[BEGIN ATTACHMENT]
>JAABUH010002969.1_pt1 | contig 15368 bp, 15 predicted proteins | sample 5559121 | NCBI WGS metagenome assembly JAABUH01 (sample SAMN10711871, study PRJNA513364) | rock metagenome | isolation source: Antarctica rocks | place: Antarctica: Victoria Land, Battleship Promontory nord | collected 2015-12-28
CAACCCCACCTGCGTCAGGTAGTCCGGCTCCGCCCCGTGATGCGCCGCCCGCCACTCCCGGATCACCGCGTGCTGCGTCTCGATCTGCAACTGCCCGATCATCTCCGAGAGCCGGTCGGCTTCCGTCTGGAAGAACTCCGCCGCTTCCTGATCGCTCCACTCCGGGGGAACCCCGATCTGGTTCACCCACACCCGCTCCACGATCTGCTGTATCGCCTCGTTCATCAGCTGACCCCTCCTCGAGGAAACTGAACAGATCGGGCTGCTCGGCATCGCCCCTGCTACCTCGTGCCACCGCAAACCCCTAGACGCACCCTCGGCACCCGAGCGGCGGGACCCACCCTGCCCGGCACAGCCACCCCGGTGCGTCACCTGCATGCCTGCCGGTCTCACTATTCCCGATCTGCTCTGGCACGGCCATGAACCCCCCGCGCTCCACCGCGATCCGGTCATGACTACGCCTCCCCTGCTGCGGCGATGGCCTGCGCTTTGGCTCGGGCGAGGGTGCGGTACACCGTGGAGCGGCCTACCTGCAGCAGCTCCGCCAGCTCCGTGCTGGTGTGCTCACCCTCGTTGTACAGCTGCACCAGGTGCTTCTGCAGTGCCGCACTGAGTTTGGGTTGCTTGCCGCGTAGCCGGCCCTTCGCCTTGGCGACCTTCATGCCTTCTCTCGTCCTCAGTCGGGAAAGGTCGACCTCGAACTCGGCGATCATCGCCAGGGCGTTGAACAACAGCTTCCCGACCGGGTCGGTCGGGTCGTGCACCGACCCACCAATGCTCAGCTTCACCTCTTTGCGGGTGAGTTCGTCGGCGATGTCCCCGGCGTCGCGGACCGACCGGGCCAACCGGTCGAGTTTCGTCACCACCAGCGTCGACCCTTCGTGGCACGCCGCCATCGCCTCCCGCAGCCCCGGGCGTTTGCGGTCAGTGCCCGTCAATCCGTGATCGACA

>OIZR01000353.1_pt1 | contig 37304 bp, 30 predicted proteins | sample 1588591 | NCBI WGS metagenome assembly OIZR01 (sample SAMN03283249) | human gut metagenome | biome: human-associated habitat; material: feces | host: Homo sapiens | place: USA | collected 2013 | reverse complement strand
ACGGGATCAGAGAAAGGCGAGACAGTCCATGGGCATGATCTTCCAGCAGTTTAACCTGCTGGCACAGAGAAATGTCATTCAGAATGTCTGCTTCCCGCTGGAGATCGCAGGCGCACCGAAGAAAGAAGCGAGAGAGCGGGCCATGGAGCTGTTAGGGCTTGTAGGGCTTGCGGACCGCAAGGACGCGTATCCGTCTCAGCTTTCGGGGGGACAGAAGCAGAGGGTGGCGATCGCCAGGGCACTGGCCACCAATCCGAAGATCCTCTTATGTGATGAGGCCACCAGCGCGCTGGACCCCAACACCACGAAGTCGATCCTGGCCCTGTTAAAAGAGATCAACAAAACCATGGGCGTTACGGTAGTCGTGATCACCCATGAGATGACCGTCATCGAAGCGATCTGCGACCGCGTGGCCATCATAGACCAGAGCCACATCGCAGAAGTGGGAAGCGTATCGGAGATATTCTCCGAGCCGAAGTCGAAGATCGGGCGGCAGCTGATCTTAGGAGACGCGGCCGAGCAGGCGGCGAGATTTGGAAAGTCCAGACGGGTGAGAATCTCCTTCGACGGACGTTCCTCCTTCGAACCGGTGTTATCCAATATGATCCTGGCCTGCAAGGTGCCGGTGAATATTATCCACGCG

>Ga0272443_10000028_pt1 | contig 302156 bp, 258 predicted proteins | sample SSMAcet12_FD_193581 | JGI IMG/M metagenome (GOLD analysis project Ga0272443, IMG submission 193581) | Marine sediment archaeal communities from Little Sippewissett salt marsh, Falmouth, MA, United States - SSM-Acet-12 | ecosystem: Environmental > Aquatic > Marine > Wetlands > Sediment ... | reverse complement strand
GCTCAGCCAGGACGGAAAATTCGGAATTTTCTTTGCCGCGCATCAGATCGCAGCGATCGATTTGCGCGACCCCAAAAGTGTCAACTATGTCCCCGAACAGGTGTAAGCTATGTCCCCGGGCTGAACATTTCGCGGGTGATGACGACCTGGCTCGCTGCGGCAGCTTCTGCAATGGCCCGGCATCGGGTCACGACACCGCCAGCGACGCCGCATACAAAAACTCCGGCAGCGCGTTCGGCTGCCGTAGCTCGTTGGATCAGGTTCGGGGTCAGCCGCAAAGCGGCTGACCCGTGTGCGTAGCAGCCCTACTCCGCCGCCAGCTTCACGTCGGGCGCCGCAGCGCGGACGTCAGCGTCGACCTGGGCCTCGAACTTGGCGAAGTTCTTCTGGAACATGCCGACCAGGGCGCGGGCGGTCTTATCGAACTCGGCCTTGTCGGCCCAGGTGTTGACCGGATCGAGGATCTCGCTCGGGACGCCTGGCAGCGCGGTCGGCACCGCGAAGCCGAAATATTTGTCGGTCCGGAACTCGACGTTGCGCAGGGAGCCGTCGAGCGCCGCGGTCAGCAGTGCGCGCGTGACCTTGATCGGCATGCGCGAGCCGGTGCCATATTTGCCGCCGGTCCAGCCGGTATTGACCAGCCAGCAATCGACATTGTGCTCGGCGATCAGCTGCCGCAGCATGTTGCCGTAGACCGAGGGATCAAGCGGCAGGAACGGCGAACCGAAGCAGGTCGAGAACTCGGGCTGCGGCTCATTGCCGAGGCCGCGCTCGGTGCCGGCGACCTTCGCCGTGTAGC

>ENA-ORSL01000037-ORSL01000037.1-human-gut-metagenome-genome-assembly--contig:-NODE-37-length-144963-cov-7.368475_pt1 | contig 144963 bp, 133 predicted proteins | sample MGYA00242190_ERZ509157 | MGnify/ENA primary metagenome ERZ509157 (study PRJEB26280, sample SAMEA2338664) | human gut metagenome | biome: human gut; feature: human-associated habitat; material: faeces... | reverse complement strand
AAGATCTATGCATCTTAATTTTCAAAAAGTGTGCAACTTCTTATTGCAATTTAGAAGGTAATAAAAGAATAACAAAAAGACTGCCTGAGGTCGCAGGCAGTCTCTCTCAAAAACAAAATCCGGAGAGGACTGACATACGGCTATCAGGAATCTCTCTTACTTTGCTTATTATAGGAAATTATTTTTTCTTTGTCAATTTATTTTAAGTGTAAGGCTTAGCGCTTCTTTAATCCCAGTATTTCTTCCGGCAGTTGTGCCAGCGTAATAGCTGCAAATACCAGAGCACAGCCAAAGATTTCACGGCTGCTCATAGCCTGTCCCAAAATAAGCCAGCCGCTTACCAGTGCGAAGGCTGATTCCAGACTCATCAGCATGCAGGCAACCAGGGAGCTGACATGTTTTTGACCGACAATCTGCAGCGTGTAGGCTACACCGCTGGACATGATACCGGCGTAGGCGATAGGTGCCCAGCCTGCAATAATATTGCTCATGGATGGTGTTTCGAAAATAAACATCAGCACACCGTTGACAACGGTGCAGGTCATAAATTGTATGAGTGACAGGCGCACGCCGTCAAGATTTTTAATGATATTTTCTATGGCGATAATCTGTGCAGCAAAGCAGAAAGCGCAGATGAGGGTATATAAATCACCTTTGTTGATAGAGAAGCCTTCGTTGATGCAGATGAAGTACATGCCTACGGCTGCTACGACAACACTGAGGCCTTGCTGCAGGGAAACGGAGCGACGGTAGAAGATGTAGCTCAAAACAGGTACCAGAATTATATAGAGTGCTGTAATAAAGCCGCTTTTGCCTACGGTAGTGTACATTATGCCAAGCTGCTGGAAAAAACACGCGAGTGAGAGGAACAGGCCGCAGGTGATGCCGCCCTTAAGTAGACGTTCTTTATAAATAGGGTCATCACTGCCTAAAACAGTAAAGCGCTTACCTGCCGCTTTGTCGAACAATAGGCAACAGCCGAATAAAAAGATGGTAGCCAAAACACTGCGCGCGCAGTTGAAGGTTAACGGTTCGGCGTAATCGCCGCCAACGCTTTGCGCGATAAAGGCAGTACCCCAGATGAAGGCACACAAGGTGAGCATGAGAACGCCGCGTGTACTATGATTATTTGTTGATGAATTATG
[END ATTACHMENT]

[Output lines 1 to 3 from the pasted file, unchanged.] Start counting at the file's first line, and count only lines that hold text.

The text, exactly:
>JAABUH010002969.1_pt1 | contig 15368 bp, 15 predicted proteins | sample 5559121 | NCBI WGS metagenome assembly JAABUH01 (sample SAMN10711871, study PRJNA513364) | rock metagenome | isolation source: Antarctica rocks | place: Antarctica: Victoria Land, Battleship Promontory nord | collected 2015-12-28
CAACCCCACCTGCGTCAGGTAGTCCGGCTCCGCCCCGTGATGCGCCGCCCGCCACTCCCGGATCACCGCGTGCTGCGTCTCGATCTGCAACTGCCCGATCATCTCCGAGAGCCGGTCGGCTTCCGTCTGGAAGAACTCCGCCGCTTCCTGATCGCTCCACTCCGGGGGAACCCCGATCTGGTTCACCCACACCCGCTCCACGATCTGCTGTATCGCCTCGTTCATCAGCTGACCCCTCCTCGAGGAAACTGAACAGATCGGGCTGCTCGGCATCGCCCCTGCTACCTCGTGCCACCGCAAACCCCTAGACGCACCCTCGGCACCCGAGCGGCGGGACCCACCCTGCCCGGCACAGCCACCCCGGTGCGTCACCTGCATGCCTGCCGGTCTCACTATTCCCGATCTGCTCTGGCACGGCCATGAACCCCCCGCGCTCCACCGCGATCCGGTCATGACTACGCCTCCCCTGCTGCGGCGATGGCCTGCGCTTTGGCTCGGGCGAGGGTGCGGTACACCGTGGAGCGGCCTACCTGCAGCAGCTCCGCCAGCTCCGTGCTGGTGTGCTCACCCTCGTTGTACAGCTGCACCAGGTGCTTCTGCAGTGCCGCACTGAGTTTGGGTTGCTTGCCGCGTAGCCGGCCCTTCGCCTTGGCGACCTTCATGCCTTCTCTCGTCCTCAGTCGGGAAAGGTCGACCTCGAACTCGGCGATCATCGCCAGGGCGTTGAACAACAGCTTCCCGACCGGGTCGGTCGGGTCGTGCACCGACCCACCAATGCTCAGCTTCACCTCTTTGCGGGTGAGTTCGTCGGCGATGTCCCCGGCGTCGCGGACCGACCGGGCCAACCGGTCGAGTTTCGTCACCACCAGCGTCGACCCTTCGTGGCACGCCGCCATCGCCTCCCGCAGCCCCGGGCGTTTGCGGTCAGTGCCCGTCAATCCGTGATCGACA

>OIZR01000353.1_pt1 | contig 37304 bp, 30 predicted proteins | sample 1588591 | NCBI WGS metagenome assembly OIZR01 (sample SAMN03283249) | human gut metagenome | biome: human-associated habitat; material: feces | host: Homo sapiens | place: USA | collected 2013 | reverse complement strand